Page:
Hugh Fairclough, lead IFA and Wealth Management Partner at RSM UK says “I am really excited about the opportunity this present for the investment management and advice community. It promises to elevate the client experience and enrich investment journeys, but also serves as a gateway to reach previously underserved segments of the market. Without a doubt, this represents a win-win scenario that benefits all stakeholders involved.”
How are IFAs leveraging automation?
Our recent Real Economy survey showed that process automation was the second most important action businesses had taken over the past 12 months to combat staffing challenges, with 76% of respondents stating that the successful implementation of automation had directly resulted in improved productivity.
IFAs are using technology to automate a variety different areas of their business, to boost productivity and maintain personalisation.
The rise of robo-advice is transforming the way financial advice is delivered. Robo-advice platforms leverage algorithms and artificial intelligence to provide automated investment advice and portfolio management tailored to clients' individual goals and risk tolerance. This surge in popularity is driven by the affordability and convenience it offers, allowing IFAs to serve a broader client base.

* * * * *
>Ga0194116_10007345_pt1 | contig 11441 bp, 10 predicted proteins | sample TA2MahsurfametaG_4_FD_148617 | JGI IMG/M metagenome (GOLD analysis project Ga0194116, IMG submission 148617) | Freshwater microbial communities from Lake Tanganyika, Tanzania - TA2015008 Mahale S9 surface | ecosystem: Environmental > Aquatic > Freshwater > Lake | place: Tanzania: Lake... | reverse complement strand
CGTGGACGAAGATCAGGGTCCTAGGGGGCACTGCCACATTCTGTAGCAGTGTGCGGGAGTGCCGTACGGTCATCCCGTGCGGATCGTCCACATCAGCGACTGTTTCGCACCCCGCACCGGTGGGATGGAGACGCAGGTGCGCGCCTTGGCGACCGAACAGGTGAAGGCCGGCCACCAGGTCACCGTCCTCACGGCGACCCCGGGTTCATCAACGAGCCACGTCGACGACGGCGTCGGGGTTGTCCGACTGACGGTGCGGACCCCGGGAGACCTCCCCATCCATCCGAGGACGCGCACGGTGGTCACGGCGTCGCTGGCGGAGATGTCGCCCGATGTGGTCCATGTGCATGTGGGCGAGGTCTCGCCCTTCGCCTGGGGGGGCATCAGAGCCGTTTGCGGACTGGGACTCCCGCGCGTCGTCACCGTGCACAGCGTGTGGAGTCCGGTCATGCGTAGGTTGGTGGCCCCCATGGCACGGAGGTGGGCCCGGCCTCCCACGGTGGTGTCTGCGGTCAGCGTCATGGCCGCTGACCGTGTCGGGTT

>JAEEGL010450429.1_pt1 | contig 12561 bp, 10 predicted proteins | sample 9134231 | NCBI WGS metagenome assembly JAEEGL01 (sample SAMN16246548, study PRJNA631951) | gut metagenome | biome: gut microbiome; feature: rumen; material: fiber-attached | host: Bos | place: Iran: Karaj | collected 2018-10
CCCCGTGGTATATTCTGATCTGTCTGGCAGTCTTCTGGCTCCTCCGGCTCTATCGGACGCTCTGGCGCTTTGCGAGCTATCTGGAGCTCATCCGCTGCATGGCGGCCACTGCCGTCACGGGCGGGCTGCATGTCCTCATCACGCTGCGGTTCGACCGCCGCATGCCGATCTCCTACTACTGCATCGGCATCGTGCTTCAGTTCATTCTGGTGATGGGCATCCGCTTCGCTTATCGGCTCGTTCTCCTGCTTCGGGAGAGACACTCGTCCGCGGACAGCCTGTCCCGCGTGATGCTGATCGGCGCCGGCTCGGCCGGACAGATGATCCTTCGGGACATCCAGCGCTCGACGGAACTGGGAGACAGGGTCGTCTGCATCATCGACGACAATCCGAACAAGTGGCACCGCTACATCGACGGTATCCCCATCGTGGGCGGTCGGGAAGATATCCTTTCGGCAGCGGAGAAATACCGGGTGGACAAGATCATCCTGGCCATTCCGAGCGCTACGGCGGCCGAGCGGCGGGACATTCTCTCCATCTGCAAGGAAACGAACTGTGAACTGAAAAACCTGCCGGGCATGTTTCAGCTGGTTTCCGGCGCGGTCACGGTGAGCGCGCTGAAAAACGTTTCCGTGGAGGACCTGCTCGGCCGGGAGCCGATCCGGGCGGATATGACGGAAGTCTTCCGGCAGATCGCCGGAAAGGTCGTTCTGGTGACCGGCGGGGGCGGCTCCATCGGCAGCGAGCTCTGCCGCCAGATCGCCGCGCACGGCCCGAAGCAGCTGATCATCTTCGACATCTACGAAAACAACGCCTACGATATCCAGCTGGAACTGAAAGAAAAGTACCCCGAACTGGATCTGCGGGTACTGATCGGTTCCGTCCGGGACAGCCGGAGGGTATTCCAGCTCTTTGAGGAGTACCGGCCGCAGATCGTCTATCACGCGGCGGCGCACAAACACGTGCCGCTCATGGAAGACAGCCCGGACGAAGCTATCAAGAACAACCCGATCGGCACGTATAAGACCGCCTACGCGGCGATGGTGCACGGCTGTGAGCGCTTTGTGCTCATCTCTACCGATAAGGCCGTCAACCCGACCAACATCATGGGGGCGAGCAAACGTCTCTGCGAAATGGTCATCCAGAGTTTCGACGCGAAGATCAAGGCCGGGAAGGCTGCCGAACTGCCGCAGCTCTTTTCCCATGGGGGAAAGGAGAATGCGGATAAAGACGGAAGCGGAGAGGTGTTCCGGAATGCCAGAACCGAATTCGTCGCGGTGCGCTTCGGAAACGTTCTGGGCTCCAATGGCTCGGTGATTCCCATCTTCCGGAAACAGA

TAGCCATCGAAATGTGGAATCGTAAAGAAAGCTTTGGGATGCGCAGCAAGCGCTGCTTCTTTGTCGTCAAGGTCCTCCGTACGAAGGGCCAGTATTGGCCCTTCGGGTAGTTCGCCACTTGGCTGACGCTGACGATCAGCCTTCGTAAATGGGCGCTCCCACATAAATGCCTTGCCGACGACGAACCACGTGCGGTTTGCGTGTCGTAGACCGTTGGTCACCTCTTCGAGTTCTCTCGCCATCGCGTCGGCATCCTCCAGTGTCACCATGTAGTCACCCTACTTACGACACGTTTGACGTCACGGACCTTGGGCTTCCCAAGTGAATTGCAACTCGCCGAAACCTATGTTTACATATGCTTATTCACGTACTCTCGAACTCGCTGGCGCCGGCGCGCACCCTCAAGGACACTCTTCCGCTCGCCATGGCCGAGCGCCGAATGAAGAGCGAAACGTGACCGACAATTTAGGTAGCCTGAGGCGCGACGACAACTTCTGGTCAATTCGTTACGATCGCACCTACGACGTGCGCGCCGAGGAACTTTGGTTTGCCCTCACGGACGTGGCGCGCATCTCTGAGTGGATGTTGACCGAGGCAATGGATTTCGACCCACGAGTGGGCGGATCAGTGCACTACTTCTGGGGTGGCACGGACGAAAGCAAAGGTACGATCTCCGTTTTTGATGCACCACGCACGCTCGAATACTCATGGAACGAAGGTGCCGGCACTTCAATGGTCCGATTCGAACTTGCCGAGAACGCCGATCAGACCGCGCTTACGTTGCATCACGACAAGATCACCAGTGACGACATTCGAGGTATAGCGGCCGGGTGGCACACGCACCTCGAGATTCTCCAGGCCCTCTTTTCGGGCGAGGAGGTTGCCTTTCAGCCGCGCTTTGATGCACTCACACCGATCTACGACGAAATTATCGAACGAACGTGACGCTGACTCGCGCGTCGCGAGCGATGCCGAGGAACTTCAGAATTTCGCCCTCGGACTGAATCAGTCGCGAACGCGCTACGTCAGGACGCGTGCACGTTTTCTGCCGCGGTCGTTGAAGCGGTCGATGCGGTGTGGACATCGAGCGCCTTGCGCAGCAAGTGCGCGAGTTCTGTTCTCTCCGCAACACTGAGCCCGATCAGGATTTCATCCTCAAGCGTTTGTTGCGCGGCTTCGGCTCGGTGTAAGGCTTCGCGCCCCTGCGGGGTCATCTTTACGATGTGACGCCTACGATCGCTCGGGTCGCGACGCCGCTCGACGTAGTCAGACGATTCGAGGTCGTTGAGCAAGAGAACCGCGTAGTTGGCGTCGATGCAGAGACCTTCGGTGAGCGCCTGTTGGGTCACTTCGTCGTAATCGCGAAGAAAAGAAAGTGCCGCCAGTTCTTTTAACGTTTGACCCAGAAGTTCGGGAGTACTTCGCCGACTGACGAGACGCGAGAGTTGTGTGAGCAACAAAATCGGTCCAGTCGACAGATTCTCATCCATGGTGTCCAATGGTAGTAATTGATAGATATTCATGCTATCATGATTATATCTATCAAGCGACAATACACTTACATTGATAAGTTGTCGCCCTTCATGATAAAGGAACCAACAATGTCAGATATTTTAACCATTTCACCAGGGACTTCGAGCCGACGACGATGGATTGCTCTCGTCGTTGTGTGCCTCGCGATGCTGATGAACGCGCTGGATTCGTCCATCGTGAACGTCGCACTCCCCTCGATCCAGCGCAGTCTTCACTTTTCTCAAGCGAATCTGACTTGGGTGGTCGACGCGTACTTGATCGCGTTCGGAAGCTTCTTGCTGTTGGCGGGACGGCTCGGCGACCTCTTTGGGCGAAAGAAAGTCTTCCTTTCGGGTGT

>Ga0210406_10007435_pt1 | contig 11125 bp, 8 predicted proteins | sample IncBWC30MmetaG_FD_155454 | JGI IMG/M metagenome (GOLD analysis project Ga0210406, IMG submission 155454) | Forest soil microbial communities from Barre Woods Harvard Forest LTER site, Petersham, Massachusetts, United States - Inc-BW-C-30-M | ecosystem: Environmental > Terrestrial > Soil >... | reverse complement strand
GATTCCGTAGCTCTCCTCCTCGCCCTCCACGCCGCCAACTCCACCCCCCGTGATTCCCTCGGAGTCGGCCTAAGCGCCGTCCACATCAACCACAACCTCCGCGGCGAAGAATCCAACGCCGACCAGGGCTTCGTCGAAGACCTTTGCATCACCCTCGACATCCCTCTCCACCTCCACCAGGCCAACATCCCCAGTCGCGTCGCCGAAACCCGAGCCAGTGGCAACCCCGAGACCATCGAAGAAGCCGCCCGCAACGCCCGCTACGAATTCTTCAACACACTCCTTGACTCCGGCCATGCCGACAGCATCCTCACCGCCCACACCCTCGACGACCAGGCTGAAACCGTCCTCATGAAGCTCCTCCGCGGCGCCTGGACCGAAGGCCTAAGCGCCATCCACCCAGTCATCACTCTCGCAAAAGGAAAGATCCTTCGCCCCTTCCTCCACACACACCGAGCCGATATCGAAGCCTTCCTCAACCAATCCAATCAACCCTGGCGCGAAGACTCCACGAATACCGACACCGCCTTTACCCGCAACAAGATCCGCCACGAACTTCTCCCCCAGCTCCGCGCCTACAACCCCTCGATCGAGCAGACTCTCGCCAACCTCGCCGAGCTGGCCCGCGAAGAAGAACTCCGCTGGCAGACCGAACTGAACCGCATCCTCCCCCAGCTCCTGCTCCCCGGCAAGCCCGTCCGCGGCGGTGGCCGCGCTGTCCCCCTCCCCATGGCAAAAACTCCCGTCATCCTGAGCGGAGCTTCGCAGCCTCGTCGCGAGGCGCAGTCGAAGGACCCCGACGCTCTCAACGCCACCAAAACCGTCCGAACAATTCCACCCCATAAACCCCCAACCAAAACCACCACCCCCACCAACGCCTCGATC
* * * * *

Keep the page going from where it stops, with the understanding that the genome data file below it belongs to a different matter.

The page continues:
The aging population presents both opportunities and challenges for IFAs in adopting robo-advisory platforms. On one hand, there are a growing number of individuals in need of retirement planning, increasing the demand for financial advice. On the other, the acceptance and utilisation of robo-advice platforms may vary across different generations, recent surveys unsurprisingly showing that younger generations are more receptive to this form of advice than older generations.
As the prevalence of robo-advice continues to expand, it is crucial for independent advisers to understand its implications and adapt their strategies to meet the evolving needs and preferences of their clients, whilst at the same time continuing to meet regulatory requirements.